The most effective voucher schemes encourage provider competition. Consumer-led vouchers which allow for choice of provider empower the consumer. This is in stark contrast to supply-side subsidies which offer providers little incentive to attract patients or to increase productivity. Furthermore, health care vouchers can be a powerful tool to encourage evidence-based practice in the private sector.
Well-designed vouchers can serve as evidence of service exchange, receipts and survey data collection instruments. In this manner, administration is simpler and cheaper, and valuable information about the target population can be gathered.
The voucher system has its vehement detractors, and rightly so. Government is heavily involved in it, and thus, it becomes an entitlement program. Entitlements are already destroying the economy by increasing the debt.
Third, the various alternative plans would not destroy the health insurance industry, but as with Medicare and Medicaid would change the nature of it. Insurance would exist solely to fill in the gaps, if any, such as catastrophic insurance, and coverage for the poor, the elderly, and the nation's veterans. But this plan would, indeed, greatly diminish the power of insurance companies to meddle in the doctor-patient relationship. Under this plan the government would be forbidden from coming between citizens and their doctors. So would insurance companies.
Fourth, tort reform is sorely needed to prevent frivolous and astronomically expensive lawsuits from hamstringing doctors and hospitals. This is not to say that sometimes patients need to sue for large sums of money. But the percentage of those situations is comparatively small. With tort reform hospitals and doctors would be protected from frivolous suits which have singlehandedly sent the costs of medical care skyrocketing.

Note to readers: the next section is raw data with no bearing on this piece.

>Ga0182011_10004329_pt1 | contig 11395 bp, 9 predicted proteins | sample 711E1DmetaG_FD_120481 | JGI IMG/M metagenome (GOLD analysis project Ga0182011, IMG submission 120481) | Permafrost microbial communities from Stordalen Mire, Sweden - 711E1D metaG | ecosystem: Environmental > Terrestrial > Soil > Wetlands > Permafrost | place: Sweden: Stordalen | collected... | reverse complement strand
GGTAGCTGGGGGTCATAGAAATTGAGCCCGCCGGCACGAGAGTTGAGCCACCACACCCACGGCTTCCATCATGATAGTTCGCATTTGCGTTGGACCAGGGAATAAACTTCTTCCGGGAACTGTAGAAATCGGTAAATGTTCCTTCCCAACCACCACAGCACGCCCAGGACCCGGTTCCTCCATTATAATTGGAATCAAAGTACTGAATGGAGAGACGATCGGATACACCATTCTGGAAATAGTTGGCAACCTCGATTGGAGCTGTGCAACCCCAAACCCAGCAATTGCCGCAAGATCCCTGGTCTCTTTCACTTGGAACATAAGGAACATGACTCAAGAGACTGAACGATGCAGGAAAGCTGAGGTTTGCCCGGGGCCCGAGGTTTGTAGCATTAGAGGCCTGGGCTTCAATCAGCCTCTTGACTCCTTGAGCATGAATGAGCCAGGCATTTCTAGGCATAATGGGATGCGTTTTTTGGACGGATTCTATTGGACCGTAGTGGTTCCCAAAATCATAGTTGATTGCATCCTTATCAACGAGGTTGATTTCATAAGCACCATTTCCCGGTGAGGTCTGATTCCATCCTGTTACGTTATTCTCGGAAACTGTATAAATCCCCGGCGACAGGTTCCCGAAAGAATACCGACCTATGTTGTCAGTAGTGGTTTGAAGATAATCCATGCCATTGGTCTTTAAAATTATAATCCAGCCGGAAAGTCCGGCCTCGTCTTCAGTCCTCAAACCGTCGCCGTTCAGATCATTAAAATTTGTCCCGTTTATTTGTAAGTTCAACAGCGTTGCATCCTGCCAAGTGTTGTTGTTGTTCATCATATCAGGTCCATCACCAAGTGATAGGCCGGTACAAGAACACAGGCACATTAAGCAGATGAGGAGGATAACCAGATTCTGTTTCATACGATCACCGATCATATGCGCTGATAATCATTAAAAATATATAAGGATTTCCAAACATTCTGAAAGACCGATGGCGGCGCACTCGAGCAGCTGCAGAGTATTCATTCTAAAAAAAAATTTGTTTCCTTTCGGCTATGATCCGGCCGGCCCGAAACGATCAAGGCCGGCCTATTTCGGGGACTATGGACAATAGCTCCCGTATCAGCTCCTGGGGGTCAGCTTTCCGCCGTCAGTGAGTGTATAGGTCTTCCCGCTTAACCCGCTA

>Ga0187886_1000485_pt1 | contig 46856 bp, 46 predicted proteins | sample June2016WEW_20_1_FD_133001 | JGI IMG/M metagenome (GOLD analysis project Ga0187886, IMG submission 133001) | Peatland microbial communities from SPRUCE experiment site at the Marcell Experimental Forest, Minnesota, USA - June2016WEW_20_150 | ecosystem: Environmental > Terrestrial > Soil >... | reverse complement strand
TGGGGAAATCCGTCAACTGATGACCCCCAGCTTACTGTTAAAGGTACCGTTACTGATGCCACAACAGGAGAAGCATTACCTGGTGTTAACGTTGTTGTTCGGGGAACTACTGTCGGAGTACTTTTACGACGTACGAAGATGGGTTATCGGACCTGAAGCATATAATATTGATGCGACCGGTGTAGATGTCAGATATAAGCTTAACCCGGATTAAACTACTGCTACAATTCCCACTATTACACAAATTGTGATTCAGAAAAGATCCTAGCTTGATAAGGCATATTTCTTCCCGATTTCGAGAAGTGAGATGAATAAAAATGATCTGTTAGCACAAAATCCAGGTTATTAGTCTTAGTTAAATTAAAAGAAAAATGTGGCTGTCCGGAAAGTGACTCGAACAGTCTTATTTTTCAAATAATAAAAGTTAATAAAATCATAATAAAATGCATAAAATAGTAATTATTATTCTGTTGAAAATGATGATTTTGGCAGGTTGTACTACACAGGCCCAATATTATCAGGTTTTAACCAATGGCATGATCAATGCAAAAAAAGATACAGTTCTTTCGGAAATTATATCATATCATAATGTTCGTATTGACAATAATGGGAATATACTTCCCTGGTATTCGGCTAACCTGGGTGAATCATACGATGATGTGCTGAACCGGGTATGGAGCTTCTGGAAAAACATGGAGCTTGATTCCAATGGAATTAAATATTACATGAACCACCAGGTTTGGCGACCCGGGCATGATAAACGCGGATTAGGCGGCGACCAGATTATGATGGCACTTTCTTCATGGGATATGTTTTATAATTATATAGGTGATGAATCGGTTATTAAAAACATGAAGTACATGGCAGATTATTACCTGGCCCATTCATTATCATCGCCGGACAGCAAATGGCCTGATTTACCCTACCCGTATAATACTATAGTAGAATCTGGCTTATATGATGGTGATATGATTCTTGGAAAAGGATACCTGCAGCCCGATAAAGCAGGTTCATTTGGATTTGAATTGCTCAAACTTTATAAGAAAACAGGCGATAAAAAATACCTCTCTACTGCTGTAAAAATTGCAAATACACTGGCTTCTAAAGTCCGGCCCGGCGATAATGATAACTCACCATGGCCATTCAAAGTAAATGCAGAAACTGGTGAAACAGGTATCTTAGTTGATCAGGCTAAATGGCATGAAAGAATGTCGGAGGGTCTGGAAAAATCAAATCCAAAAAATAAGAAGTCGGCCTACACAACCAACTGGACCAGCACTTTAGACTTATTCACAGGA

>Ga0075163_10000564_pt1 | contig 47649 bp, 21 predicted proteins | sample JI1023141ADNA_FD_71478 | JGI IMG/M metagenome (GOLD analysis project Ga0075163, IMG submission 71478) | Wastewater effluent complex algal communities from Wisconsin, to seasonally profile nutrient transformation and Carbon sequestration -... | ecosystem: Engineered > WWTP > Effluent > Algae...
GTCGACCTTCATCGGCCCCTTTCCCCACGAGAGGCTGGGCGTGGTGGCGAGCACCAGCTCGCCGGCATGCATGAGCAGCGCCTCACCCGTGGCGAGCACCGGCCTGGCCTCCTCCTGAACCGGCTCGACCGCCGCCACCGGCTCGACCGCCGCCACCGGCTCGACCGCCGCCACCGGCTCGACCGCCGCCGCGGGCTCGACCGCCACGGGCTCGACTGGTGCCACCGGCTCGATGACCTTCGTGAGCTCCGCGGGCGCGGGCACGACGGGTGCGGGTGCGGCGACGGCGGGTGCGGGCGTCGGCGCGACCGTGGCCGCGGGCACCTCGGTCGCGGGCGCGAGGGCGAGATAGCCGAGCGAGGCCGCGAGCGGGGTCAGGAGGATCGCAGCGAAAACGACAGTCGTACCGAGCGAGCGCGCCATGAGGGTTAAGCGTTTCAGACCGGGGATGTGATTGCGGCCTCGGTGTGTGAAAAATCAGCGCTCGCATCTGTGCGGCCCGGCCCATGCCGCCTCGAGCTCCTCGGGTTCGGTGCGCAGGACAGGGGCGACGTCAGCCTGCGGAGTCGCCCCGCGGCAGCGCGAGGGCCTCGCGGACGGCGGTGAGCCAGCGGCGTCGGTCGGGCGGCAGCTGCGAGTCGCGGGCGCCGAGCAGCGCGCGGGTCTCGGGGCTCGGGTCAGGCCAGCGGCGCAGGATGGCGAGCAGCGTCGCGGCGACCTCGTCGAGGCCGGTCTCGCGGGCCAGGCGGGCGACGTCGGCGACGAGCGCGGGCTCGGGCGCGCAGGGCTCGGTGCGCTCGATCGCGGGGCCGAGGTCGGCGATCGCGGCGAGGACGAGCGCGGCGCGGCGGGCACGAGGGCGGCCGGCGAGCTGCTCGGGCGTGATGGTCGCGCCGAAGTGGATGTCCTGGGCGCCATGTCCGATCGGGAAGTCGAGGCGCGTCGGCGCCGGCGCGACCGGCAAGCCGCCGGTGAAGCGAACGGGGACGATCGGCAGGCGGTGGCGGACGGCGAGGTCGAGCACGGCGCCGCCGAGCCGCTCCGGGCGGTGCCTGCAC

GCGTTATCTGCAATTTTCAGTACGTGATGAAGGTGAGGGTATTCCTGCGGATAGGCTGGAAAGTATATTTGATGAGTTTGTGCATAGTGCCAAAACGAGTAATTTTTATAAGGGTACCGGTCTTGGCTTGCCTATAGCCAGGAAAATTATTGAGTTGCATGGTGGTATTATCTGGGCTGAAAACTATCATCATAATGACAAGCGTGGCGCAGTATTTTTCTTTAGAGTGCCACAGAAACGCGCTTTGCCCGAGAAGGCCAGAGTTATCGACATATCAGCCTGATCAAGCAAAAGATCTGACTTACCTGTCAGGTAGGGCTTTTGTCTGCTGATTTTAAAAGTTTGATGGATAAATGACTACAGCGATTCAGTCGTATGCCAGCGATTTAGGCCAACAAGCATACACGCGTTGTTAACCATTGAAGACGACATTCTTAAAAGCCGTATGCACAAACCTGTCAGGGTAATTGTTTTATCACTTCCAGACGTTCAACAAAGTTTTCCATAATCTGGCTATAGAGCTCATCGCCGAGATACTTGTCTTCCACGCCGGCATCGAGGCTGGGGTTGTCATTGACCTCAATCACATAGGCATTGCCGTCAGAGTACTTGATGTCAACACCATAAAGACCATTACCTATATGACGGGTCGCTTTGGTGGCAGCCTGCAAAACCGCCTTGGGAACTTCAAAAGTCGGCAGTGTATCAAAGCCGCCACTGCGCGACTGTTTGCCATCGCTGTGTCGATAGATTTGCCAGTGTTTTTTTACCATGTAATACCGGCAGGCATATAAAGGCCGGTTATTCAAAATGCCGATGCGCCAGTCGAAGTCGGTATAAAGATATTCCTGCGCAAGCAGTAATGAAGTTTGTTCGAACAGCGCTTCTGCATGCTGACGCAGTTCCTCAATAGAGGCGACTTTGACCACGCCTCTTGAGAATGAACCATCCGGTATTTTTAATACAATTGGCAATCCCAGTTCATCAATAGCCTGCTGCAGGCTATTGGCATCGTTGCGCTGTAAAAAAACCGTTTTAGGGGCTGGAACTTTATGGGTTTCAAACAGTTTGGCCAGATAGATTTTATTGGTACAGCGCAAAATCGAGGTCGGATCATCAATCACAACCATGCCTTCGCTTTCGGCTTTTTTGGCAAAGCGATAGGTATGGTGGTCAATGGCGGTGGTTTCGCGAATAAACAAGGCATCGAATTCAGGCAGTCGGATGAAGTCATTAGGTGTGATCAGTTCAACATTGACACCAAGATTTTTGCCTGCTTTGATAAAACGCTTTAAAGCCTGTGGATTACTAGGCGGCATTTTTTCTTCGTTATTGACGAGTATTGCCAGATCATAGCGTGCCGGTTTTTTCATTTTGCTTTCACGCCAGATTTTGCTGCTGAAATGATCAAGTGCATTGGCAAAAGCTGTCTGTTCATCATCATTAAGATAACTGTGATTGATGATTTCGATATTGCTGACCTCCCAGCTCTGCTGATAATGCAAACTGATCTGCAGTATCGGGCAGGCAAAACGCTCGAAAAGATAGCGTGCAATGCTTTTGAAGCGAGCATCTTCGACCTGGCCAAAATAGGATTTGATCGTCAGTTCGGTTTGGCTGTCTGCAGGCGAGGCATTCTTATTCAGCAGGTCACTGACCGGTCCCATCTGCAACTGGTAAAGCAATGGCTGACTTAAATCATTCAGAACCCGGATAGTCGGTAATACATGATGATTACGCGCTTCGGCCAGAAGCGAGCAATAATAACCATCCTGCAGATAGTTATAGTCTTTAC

Fifth, open up the market to consumers. A patient should be able to choose between a variety of insurers in any state in the union. As it stands now we are limited to our own state. But greater competition between companies located all across the country will have the effect of driving down the costs of policies.
Sixth, patient privacy is essential. This plan would stop all violations of privacy inherent in Obamacare or any government-controlled healthcare system. The doctor-patient relationship should be guarded at all costs, and the best way to do that is to prevent records from being available to an army of government bureaucrats, or to anyone else who does not have a direct need to see them.
Seventh, if it is decided that vouchers are not the way to go but to force insurance companies to offer affordable plans to the poor that cover preexisting conditions, then major tax breaks and credits should be provided to the insurance companies for their willingness to participate in this plan.
Another proposal that has shown promise is to give the poor tax credits for any money they spend for healthcare. This proposal differs from the voucher system proposal, which only shows that conservatives have, indeed, offered multiple alternatives to Obamacare which have been totally ignored by the White House and the U.S. Senate.
These ideas are not presented as "my plan" or suggest any endorsement but merely to show that citizens and politicians outside the Democratic Party have, indeed, offered many alternatives to Obamacare that would be better for the nation.
Notice! This article has been amended and corrected from an earlier version.
You may also be interested in the following:
My personal blog, The Liberty Sphere.
My popular series titled, Musings After Midnight.
My ministry site, Martin Christian Ministries.